Scotland vs Czech Republic: Five things we learned as Patrik Schick brace breaks Hampden hearts

Scotland 0-2 Czech Republic: Schick brace sends the visitors top of Group D after first round of games

Karl Matchett
Monday 14 June 2021 15:58
Manager Steve Clarke looks ahead to Scotland versus Czech Republic Euro game

Scotland suffered defeat in their opening Euro 2020 game, going down 2-0 to the Czech Republic in Group D.

The Scots were excellent at times in their adventure and intent to score, but they were incredibly profligate, a trait which ultimately cost them at least a point.

Lyndon Dykes was perhaps the biggest culprit, spurning several efforts including a close-range stabbed shot at goal midway through the second half, which was saved by the outstretched boot of Tomas Vaclik. Before that, Andy Robertson had seen a drive tipped over, Stuart Armstrong’s effort was defected wide and Jack Hendry struck the crossbar.

At the other end, Czech Republic were economical in the extreme at times with their approach play, but there was rarely the sense of desperation from them to get the ball over the line that there was from the Scots.

Patrik Schick nodded in the first after a cross from the right just before half-time, before bending in the goal of the tournament so far with an incredible effort from close to the halfway line after the restart, catching David Marshall well off his line.

Here are five things we learned from the game in Glasgow.

Atmosphere and anticipation

Pre-game, national anthem, right from kick-off: Hampden Park provided the reminder of what we’ve been missing all year with a thunderous and constant stream of excitable noise.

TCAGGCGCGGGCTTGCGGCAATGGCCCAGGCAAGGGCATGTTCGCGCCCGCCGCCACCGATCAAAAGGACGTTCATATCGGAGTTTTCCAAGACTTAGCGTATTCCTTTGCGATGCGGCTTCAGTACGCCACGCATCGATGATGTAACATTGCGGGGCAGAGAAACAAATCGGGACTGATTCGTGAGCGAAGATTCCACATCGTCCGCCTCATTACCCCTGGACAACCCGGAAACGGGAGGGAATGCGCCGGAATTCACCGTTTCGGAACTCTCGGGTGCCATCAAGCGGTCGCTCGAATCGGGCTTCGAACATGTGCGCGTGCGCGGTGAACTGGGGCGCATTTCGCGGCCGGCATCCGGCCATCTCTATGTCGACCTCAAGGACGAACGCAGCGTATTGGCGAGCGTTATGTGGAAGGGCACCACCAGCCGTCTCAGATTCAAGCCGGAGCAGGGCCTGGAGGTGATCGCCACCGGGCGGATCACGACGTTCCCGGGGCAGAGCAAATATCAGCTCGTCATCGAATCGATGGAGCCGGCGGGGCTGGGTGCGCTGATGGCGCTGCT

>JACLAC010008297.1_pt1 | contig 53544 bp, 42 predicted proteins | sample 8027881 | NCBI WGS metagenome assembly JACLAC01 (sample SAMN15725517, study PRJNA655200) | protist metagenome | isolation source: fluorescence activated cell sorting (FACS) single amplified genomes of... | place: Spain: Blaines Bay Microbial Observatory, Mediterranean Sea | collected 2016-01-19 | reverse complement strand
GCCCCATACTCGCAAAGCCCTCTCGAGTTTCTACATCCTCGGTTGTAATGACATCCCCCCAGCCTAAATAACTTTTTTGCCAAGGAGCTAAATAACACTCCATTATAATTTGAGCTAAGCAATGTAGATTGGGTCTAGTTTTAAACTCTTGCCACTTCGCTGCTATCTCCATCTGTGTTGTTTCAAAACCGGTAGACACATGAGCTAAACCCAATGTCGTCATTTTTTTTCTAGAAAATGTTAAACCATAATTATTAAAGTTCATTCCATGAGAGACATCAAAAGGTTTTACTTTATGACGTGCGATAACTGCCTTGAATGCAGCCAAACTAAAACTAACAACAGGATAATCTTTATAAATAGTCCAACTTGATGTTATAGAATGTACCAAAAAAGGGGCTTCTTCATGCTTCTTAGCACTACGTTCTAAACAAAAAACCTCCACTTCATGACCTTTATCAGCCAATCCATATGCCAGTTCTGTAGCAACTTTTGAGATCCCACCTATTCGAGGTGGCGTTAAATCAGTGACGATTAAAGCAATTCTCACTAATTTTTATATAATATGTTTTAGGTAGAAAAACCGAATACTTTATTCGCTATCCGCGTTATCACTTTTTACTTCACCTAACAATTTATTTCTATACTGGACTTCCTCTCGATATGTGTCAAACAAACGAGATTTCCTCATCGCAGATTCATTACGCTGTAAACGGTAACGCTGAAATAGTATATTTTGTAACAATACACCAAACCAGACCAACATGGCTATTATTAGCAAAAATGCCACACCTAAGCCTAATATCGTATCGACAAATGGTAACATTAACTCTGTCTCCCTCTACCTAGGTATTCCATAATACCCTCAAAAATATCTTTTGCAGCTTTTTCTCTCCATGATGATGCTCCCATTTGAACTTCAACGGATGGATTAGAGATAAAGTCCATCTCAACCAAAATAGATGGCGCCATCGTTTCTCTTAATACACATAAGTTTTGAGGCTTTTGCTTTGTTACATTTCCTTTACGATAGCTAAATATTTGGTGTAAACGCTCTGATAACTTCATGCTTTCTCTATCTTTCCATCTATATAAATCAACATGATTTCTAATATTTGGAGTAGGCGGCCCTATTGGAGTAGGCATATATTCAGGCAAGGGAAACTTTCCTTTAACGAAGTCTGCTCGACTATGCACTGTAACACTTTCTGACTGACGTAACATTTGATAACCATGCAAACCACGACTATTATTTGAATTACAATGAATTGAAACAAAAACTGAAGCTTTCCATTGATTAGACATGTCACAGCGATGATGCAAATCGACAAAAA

The players were fiercely backed and applauded for every challenge, every progression down the wing and every potential shooting chance - a great and welcome addition to the background sound at any football game, but even more so now after 2020’s enforced, mundane backdrop.

Of course that atmosphere was deflated after Czech Republic scored, particularly the second, but even after that the home fans roused themselves once more to urge the team on for a late push.

Robertson leads the way

Scotland had a couple of decent performers on the day, but captain Andy Robertson was without question the stand-out.

The left wing-back provided marauding runs and a succession of brilliant deliveries for his team to attack, while he also did his usual aggressive defensive work well.

The game could have gone so differently if he had been able to bury his first-half chance, which was well-struck but saved by Vaclik.

Schick finishes

Bayer Leverkusn striker Patrik Schick was not really involved non-stop in the game, drifting in and out of the Czechs’ build-up play and simply waiting around the area for chances to fall his way.

They did, with some regularity, and he was pretty ruthless in making one of the first ones count: an angled header to find the far bottom corner after his nation had been second-best for much of the half.

His second, however, was nothing short of elite: great vision, fearless decision-making and inch-perfect weighting on the shot from very nearly 50 yards out. Goal of the tournament? We’ll see another absolute worldie if it’s not.

Lacking clinical edge

So many chances for Scotland, for absolutely no reward. The woodwork denied them and so did the goalkeeper’s gloves and boots, but really it was more down to the lack of composure and clinical edge by those in blue.

John McGinn and Dykes had four shots each and Scotland had 19 overall to Czech Republic’s 10, but the difference in confidence and expectation was obvious throughout.

James Forrest tricked his way into a great area late on too, but once more the shot couldn’t find the net.

Wembley showdown

All eyes north and south of the border will turn to Wembley, where England and Scotland will meet on Friday.

The Three Lions have the comfort blanket of three points in the bag already, but now it has become a must-not-lose affair for the Scots if they harbour hopes of progression.

It was already likely to be a tense and combative affair simply due to the nature of many of the players knowing each other and the ‘local’ rivalry between the nations.

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